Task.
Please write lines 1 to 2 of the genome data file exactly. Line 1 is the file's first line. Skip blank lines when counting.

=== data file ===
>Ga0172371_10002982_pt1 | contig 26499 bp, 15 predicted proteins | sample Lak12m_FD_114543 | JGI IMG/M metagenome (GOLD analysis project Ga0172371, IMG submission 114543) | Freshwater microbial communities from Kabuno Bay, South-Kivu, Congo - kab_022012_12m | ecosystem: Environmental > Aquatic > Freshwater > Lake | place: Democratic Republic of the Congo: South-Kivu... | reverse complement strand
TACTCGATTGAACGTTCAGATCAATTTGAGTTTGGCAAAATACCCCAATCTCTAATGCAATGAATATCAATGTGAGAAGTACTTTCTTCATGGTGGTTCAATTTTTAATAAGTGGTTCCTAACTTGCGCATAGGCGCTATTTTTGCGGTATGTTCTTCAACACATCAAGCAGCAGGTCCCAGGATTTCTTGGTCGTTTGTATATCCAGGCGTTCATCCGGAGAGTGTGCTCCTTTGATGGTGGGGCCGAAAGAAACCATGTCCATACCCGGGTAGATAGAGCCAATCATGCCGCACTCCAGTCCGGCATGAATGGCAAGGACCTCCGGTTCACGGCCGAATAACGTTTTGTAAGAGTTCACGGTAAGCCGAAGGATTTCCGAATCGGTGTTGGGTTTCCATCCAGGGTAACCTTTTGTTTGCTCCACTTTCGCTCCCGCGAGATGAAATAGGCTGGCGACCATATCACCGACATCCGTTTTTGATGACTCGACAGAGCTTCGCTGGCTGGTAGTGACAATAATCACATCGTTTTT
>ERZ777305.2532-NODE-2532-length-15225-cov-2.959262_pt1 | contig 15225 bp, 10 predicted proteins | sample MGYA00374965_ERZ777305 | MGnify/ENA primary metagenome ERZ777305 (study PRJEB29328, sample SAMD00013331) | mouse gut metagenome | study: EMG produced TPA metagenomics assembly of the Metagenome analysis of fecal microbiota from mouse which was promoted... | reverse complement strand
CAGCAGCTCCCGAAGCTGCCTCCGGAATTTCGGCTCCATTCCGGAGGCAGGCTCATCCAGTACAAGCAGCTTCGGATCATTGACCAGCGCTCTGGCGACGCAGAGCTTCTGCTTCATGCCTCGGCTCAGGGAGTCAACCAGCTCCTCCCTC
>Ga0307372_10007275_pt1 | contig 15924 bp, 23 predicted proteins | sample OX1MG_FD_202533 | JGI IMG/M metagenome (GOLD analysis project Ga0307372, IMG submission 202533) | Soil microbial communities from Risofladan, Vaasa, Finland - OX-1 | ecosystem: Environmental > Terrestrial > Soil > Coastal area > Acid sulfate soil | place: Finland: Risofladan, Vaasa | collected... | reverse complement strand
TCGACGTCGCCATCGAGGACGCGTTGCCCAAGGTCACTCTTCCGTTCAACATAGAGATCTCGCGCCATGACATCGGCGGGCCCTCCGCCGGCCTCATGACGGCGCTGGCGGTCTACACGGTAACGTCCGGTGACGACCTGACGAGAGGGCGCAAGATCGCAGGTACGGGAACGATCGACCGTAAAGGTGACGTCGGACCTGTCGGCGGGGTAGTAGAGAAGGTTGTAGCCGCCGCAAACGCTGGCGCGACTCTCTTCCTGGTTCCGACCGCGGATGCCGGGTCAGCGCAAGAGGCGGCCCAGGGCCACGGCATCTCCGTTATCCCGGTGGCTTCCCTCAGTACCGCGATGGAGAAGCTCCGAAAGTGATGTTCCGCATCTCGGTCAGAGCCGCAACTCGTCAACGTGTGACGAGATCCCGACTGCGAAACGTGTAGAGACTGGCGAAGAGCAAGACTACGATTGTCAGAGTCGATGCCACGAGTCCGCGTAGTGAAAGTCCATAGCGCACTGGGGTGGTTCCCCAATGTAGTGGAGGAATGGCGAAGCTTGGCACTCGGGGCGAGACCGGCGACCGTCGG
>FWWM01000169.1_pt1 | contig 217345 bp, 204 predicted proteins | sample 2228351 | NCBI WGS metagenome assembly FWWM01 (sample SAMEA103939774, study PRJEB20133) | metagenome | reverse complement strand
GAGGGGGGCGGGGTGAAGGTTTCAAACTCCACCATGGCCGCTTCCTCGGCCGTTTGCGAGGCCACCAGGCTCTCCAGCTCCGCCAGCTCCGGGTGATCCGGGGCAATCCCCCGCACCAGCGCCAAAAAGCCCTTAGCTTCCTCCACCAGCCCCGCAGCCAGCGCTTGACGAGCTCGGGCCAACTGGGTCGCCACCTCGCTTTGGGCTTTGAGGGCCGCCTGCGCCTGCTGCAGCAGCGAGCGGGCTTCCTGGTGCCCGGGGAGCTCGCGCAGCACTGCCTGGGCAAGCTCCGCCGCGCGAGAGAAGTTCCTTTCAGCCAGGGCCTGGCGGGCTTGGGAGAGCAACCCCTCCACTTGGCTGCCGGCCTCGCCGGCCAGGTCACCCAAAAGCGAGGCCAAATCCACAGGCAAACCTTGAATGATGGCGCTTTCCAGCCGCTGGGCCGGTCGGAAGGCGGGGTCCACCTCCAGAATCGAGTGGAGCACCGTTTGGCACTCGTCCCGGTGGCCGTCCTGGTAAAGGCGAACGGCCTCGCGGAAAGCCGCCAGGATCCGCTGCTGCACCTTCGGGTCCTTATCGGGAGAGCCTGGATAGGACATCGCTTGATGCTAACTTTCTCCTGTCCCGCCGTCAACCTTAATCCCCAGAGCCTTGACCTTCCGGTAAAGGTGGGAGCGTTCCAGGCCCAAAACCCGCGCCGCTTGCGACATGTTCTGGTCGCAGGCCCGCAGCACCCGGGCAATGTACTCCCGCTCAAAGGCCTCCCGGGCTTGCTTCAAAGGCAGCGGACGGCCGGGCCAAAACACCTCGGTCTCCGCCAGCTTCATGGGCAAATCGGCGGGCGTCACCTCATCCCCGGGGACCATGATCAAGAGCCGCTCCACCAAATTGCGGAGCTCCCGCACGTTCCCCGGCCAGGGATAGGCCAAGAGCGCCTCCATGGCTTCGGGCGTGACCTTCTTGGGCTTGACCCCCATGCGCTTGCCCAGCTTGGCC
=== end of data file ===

>Ga0172371_10002982_pt1 | contig 26499 bp, 15 predicted proteins | sample Lak12m_FD_114543 | JGI IMG/M metagenome (GOLD analysis project Ga0172371, IMG submission 114543) | Freshwater microbial communities from Kabuno Bay, South-Kivu, Congo - kab_022012_12m | ecosystem: Environmental > Aquatic > Freshwater > Lake | place: Democratic Republic of the Congo: South-Kivu... | reverse complement strand
TACTCGATTGAACGTTCAGATCAATTTGAGTTTGGCAAAATACCCCAATCTCTAATGCAATGAATATCAATGTGAGAAGTACTTTCTTCATGGTGGTTCAATTTTTAATAAGTGGTTCCTAACTTGCGCATAGGCGCTATTTTTGCGGTATGTTCTTCAACACATCAAGCAGCAGGTCCCAGGATTTCTTGGTCGTTTGTATATCCAGGCGTTCATCCGGAGAGTGTGCTCCTTTGATGGTGGGGCCGAAAGAAACCATGTCCATACCCGGGTAGATAGAGCCAATCATGCCGCACTCCAGTCCGGCATGAATGGCAAGGACCTCCGGTTCACGGCCGAATAACGTTTTGTAAGAGTTCACGGTAAGCCGAAGGATTTCCGAATCGGTGTTGGGTTTCCATCCAGGGTAACCTTTTGTTTGCTCCACTTTCGCTCCCGCGAGATGAAATAGGCTGGCGACCATATCACCGACATCCGTTTTTGATGACTCGACAGAGCTTCGCTGGCTGGTAGTGACAATAATCACATCGTTTTT